Between 1775 and 1830, in many places African Americans gained their freedom from slavery and in others, the institution of slavery expanded. Eventually, slavery became abundant in places where it was most necessary and died out in the places where it was of little use. In response, most free African Americans and enslaved African Americans took action against their maltreatment by petitions and willingness to fight.
The first trend of declining slavery was visible from the first declared emancipation of slaves by Lord Dunmore in November of 1775. By granting freedom to all slaves who would raise arms against the American rebels, Lord Dunmore hoped to bring more troops into his ranks in Virginia. This movement continued following the Revolutionary period and until the turn of the nineteenth century mostly because of democratic reasons and a less urgent need for slave labor. Direct products of the enlightenment, Revolutionaries often followed the beliefs of new thinkers like Montesquieu, Voltaire, and Rousseau. Their emphasis on basic human rights and personal liberties completely conflicted with the morality of slavery. In addition, labor in the southern colonies to cultivate rice, indigo, and tobacco had leveled off, a trend evident by the 10,000 slaves who were freed in Virginia between 1782 and 1790. In fact, throughout the entire country, many states prohibited the importation of slaves and declared slavery unconstitutional—as Massachusetts did in 1783. Soon, problems did not involve the importation of slaves but rather were centered on the deportation of freed slaves! The American Colonization Society was established in 1817. Their solution to the “Negro Problem” was to create a colony on coastal Africa to deport the growing number of freed slaves. In a letter to gain funding for this project, the Vermont division of the society justified their mission.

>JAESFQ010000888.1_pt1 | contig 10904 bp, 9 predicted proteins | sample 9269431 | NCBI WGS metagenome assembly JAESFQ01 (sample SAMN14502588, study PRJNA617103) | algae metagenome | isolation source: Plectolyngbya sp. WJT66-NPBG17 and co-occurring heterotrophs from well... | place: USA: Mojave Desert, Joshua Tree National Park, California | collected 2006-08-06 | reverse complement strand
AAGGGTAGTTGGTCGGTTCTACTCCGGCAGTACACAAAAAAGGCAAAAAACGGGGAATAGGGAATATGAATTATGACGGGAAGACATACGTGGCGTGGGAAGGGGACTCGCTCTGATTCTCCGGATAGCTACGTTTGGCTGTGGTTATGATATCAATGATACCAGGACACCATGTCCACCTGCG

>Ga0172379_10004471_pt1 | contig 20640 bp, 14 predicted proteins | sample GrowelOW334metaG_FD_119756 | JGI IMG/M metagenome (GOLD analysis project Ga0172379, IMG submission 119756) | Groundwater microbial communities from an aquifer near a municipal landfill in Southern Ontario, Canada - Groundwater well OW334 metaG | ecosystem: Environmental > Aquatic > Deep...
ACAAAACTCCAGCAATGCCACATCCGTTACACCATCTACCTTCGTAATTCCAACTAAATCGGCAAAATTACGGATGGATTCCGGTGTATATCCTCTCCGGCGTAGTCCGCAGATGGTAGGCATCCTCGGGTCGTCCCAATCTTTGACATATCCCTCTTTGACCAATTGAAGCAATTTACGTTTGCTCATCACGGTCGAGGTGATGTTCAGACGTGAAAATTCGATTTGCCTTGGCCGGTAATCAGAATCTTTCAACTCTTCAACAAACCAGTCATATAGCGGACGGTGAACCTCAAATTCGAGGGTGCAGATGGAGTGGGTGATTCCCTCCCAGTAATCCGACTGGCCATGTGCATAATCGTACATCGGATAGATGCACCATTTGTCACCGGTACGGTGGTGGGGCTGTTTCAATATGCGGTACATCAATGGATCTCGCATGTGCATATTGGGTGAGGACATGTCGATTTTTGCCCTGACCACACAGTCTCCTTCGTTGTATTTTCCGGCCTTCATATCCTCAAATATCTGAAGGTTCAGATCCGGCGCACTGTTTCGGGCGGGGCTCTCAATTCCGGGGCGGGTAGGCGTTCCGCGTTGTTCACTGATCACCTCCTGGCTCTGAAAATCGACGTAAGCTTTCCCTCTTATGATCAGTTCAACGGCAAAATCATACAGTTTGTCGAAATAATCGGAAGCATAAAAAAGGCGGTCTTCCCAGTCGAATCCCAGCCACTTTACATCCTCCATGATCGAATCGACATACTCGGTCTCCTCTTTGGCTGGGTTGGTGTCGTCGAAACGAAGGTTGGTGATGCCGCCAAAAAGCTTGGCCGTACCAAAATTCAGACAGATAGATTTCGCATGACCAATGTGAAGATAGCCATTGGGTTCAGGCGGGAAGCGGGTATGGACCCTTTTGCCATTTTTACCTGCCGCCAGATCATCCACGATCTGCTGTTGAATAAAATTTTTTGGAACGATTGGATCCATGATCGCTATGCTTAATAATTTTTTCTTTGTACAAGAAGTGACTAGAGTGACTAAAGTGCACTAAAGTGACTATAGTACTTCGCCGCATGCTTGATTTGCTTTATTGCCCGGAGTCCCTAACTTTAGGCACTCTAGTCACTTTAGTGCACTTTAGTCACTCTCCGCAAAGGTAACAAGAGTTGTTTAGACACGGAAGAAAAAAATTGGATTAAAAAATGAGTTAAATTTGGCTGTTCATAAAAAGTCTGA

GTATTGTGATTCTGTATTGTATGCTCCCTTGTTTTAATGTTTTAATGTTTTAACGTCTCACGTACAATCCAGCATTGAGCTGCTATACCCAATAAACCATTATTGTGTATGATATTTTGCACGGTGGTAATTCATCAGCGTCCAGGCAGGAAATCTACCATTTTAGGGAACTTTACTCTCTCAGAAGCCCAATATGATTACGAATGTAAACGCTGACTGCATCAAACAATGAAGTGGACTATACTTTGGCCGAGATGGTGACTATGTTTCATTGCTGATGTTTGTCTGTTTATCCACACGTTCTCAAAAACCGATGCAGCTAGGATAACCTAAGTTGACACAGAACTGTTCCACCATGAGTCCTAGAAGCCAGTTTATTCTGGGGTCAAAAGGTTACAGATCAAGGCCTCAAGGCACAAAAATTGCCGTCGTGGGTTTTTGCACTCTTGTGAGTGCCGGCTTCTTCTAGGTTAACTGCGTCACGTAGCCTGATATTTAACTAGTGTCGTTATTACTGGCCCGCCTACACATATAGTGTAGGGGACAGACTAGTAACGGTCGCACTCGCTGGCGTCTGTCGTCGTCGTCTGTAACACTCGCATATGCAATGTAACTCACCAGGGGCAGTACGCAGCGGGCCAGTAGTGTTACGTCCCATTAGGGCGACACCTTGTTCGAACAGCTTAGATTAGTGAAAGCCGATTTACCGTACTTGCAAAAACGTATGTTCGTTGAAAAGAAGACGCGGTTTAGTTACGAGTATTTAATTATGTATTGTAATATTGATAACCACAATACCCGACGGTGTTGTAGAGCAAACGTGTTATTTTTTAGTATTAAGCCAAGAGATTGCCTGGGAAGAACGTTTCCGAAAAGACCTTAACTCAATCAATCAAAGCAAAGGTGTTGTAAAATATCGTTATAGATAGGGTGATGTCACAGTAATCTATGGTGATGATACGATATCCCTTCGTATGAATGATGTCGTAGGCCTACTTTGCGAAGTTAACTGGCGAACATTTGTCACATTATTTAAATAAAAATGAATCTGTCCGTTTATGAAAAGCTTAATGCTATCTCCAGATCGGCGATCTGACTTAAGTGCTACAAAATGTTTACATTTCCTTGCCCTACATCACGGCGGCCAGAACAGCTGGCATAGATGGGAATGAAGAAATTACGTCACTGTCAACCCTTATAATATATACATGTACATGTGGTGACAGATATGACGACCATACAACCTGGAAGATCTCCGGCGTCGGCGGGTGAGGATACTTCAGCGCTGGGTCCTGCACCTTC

In the early nineteenth century, just as the institution of slavery seemed to be nearing an...
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